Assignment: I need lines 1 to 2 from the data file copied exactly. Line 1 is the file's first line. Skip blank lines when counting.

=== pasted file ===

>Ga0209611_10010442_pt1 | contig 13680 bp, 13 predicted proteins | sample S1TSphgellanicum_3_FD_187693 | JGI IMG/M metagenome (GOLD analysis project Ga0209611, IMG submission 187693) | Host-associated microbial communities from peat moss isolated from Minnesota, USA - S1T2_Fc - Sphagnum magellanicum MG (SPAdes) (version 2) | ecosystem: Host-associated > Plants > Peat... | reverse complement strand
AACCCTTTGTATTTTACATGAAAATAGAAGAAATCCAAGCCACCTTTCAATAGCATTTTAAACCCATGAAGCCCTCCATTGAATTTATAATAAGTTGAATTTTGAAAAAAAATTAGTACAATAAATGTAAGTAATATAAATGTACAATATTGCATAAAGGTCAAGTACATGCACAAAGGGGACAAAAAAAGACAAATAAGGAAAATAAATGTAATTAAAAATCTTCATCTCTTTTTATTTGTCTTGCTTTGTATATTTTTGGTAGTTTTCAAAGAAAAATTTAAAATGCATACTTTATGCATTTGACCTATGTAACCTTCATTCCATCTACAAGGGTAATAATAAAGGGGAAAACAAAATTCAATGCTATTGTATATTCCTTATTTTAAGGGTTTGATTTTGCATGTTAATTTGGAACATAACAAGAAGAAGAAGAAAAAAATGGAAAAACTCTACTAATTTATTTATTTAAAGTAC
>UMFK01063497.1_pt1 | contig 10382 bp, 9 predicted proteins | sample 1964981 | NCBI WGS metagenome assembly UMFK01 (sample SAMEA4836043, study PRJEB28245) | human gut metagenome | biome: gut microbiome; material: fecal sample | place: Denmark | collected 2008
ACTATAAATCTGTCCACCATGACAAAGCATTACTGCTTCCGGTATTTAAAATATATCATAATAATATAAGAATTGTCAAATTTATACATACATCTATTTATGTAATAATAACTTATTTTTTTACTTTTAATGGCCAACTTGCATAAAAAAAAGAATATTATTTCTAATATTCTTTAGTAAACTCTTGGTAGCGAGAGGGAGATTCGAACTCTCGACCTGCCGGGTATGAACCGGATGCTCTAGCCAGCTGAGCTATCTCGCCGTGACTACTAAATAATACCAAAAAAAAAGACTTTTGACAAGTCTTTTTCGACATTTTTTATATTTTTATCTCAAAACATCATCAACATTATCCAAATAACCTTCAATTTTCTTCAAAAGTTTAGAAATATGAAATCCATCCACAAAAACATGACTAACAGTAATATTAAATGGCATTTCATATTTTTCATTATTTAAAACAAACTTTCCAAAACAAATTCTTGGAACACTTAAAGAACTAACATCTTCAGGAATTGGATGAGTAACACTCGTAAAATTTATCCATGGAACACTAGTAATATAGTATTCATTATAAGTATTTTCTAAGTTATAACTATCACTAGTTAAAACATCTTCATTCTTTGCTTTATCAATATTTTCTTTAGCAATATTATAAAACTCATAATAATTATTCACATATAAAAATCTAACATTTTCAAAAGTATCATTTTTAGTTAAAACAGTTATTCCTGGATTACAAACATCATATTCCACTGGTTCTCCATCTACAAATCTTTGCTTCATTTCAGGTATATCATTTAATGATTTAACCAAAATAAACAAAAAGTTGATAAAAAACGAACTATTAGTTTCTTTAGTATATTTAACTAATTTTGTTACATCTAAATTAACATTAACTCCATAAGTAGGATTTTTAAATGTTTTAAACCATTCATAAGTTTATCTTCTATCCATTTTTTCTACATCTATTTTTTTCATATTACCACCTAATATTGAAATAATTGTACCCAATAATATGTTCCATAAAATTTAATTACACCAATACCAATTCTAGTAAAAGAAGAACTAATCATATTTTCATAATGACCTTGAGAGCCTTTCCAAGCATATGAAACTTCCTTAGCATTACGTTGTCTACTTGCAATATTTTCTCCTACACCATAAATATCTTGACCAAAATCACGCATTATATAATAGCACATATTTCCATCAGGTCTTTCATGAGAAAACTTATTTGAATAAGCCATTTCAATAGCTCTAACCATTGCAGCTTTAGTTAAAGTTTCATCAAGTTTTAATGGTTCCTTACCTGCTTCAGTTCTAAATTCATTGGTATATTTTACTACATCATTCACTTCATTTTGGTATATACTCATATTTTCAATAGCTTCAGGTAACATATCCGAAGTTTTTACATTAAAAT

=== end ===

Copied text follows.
>Ga0209611_10010442_pt1 | contig 13680 bp, 13 predicted proteins | sample S1TSphgellanicum_3_FD_187693 | JGI IMG/M metagenome (GOLD analysis project Ga0209611, IMG submission 187693) | Host-associated microbial communities from peat moss isolated from Minnesota, USA - S1T2_Fc - Sphagnum magellanicum MG (SPAdes) (version 2) | ecosystem: Host-associated > Plants > Peat... | reverse complement strand
AACCCTTTGTATTTTACATGAAAATAGAAGAAATCCAAGCCACCTTTCAATAGCATTTTAAACCCATGAAGCCCTCCATTGAATTTATAATAAGTTGAATTTTGAAAAAAAATTAGTACAATAAATGTAAGTAATATAAATGTACAATATTGCATAAAGGTCAAGTACATGCACAAAGGGGACAAAAAAAGACAAATAAGGAAAATAAATGTAATTAAAAATCTTCATCTCTTTTTATTTGTCTTGCTTTGTATATTTTTGGTAGTTTTCAAAGAAAAATTTAAAATGCATACTTTATGCATTTGACCTATGTAACCTTCATTCCATCTACAAGGGTAATAATAAAGGGGAAAACAAAATTCAATGCTATTGTATATTCCTTATTTTAAGGGTTTGATTTTGCATGTTAATTTGGAACATAACAAGAAGAAGAAGAAAAAAATGGAAAAACTCTACTAATTTATTTATTTAAAGTAC